Sep 30, 2021 - Economy & Business

Why Binance is bearish on its own exchange

Photo illustration of Changpeng Zhao and an image of cryptocurrency

Photo illustration: Annelise Capossela. Photo: Anthony Kwan/Bloomberg via Getty Images

Binance became the largest crypto exchange in the world by perfecting a stateless model that avoided highly-regulated activities. Now, its founder tells Axios that model is doomed.

Why it matters: No industry moves faster than crypto. "When the industry shifts, you’ve got to be willing to abandon your old business," says Changpeng Zhao, or CZ, the billionaire who founded Binance in China in July 2017.

  • Flashback: In early September of the same year, China banned crypto exchanges, forcing Binance out of its country of origin at the age of a month and a half.
  • Since then, Binance has not really had a home, making it naturally aligned with crypto traders who mistrust structures built by nation-states.

The big picture: The uneasy and largely unspoken compromise in most of the crypto world is that national regulators can and will closely monitor all attempts to convert fiat currency into cryptocurrency, or vice-versa: the so-called "on-ramps and off-ramps". Binance is a purely crypto-to-crypto exchange, so it receives no such regulation.

  • Binance still has to deal with regulators, however — a lot of them. That takes a huge amount of time and effort. Meanwhile, it's competing against decentralized exchanges that, per CZ, are at heart just "500 lines of code on the blockchain".

What he's saying: CZ sees being regulated as a potential competitive advantage for Binance, if the company can ever get there. Current crypto investors are satisfied with relying on sophisticated technology, he says; the broad mass of the population, however, "would like to continue to trust a central party" — which is an area where regulators can help a lot.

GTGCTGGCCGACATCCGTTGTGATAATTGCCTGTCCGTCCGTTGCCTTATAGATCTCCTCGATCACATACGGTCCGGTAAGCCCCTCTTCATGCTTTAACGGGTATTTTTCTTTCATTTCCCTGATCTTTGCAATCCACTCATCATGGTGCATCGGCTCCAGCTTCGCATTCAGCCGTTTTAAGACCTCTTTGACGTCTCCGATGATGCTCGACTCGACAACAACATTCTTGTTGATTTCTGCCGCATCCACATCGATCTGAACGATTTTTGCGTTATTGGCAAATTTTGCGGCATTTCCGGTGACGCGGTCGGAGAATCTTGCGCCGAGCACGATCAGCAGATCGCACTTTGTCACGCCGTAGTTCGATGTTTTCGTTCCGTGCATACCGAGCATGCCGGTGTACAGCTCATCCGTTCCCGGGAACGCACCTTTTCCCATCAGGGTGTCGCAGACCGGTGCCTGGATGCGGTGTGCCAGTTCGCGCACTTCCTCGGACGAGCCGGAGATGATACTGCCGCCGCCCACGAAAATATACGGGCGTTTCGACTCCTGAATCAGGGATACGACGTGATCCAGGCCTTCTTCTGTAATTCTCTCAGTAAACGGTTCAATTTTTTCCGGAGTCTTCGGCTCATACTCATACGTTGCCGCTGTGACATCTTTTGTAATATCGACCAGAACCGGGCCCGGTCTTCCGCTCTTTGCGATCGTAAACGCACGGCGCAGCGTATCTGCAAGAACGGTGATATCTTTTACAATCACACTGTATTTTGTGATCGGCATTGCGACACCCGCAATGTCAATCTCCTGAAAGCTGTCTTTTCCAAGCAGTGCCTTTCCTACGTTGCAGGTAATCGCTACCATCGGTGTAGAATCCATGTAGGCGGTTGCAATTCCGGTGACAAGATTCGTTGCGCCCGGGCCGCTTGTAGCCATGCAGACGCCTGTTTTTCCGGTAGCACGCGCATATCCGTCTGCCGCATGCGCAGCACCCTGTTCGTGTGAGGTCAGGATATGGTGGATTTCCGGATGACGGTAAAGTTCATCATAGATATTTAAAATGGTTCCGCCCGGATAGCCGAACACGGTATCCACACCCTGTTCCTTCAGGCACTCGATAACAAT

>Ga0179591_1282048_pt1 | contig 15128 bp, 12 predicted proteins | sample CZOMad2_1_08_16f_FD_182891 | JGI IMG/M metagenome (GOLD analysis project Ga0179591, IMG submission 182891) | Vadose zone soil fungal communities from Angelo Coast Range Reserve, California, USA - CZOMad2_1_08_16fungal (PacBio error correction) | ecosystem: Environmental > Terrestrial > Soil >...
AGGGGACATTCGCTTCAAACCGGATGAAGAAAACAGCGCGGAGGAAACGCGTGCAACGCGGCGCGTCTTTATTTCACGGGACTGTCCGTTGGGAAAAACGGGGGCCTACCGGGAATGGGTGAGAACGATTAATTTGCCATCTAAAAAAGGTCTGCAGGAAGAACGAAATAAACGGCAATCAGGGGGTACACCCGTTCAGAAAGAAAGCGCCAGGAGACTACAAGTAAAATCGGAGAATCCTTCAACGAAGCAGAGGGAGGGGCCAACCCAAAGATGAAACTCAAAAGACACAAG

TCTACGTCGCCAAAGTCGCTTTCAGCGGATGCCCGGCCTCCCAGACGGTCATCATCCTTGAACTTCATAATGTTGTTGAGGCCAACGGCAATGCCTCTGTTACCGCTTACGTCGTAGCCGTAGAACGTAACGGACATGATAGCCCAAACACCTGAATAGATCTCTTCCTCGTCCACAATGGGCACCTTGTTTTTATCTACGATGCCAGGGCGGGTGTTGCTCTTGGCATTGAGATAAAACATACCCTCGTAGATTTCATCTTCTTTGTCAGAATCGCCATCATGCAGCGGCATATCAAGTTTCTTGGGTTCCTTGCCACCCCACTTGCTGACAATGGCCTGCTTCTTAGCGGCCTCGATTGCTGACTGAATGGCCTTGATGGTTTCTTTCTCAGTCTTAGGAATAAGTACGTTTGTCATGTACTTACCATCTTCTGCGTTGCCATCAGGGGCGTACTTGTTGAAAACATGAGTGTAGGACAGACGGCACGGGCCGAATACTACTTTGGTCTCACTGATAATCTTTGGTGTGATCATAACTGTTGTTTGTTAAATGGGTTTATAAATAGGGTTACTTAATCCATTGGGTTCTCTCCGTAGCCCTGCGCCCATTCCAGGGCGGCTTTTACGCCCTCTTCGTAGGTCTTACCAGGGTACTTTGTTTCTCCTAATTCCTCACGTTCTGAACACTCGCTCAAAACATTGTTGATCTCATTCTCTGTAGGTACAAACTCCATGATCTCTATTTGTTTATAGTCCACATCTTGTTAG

• The other side: Binance "cannot compete with" decentralized exchanges that have small teams doing little more than ensuring their code is secure, says CZ. "Their infrastructure is so much smaller. We cannot compete with them, cost-wise, personnel-wise."
  • "The future belongs to decentralized technology," he says. "It’s bearish for the Binance exchange, maybe. But there’s more opportunities in the decentralized space. Our past businesses will not always survive. Our centralized exchange might not exist in 10 or 20 years."
  • CZ is unfazed by the prospect of the demise of the Binance exchange. "It’s extremely bullish for us," he says, "as long as our business continues to evolve with the industry."

The bottom line: CZ wants to move in two directions simultaneously — towards a greater embrace of regulation and regulators, and also towards a greater reliance on decentralized finance protocols. In order for that strategy to succeed, there will need to be a lot more regulation of DeFi than currently exists.

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